David Bourget (Western Ontario)
David Chalmers (ANU, NYU)
Rafael De Clercq
Ezio Di Nucci
Jack Alan Reynolds
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Hypatia 26 (2):236-257 (2011)
Too often, identifying practices of silencing is a seemingly impossible exercise. Here I claim that attempting to give a conceptual reading of the epistemic violence present when silencing occurs can help distinguish the different ways members of oppressed groups are silenced with respect to testimony. I offer an account of epistemic violence as the failure, owing to pernicious ignorance, of hearers to meet the vulnerabilities of speakers in linguistic exchanges. Ultimately, I illustrate that by focusing on the ways in which hearers fail to meet speaker dependency in a linguistic exchange, efforts can be made to demarcate the different types of silencing people face when attempting to testify from oppressed positions in society.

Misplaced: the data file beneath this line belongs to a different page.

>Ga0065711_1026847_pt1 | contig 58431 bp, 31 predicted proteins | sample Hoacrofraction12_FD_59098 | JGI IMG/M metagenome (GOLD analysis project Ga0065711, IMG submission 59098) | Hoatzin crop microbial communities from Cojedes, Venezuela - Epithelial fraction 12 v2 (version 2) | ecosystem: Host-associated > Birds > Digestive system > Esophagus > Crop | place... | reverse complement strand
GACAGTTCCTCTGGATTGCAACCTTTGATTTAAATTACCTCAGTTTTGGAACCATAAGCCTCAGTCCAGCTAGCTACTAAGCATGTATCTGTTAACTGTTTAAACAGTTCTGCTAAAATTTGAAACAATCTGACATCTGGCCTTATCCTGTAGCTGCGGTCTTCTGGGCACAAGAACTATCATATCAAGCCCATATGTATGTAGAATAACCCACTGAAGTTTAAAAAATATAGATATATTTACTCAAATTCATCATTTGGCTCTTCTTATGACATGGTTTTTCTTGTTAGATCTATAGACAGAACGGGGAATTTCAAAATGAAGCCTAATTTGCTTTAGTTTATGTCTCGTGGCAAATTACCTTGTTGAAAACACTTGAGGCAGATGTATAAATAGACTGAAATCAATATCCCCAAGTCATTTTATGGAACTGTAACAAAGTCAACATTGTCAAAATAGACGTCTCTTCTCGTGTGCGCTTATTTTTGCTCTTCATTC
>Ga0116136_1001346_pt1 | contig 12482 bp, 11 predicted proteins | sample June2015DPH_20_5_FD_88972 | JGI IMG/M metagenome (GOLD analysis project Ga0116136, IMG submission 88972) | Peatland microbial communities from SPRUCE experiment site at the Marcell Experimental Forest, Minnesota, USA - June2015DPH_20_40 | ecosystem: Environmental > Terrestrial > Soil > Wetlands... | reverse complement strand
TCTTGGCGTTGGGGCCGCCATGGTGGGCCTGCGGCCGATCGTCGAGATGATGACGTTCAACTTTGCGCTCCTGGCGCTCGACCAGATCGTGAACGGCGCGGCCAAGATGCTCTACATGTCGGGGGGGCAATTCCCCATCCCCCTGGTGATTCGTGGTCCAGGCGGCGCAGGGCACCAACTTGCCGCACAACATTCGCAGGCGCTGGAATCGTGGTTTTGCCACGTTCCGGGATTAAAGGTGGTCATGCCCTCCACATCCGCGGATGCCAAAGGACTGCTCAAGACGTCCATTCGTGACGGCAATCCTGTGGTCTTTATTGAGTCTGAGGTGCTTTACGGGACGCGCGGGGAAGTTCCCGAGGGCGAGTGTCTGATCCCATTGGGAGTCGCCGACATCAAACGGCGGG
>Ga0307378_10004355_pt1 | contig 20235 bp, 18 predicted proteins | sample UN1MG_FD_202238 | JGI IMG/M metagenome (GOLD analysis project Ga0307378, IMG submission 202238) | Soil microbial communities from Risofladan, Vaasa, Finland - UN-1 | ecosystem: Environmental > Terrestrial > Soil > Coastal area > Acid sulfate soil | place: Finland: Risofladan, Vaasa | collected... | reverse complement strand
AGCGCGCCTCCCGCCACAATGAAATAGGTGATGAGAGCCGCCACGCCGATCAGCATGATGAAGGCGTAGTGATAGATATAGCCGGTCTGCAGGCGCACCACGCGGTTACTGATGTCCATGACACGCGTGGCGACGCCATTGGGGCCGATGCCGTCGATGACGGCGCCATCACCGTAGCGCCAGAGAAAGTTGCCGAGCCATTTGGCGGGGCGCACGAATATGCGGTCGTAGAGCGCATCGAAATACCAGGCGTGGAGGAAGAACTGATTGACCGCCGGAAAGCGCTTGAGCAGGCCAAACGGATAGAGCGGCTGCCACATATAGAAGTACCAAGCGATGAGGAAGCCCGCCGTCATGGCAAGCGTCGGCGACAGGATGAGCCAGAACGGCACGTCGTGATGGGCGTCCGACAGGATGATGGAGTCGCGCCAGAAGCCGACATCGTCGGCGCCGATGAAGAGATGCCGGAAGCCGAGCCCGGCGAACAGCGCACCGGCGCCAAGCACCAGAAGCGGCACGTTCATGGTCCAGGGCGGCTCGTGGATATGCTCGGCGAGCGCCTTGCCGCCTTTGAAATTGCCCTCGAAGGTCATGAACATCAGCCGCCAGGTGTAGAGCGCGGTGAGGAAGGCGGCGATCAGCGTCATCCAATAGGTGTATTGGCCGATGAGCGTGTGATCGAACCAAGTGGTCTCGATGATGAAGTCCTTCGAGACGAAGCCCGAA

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References found in this work BETA
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Citations of this work BETA
Elizabeth Barnes (2016). Reply to Guy Kahane and Julian Savulescu. Res Philosophica 93 (1):295-309.
Luvell Anderson (2015). Racist Humor. Philosophy Compass 10 (8):501-509.
Kristie Dotson (2014). Conceptualizing Epistemic Oppression. Social Epistemology 28 (2):115-138.
Gaile Pohlhaus Jr (2014). Discerning the Primary Epistemic Harm in Cases of Testimonial Injustice. Social Epistemology 28 (2):99-114.
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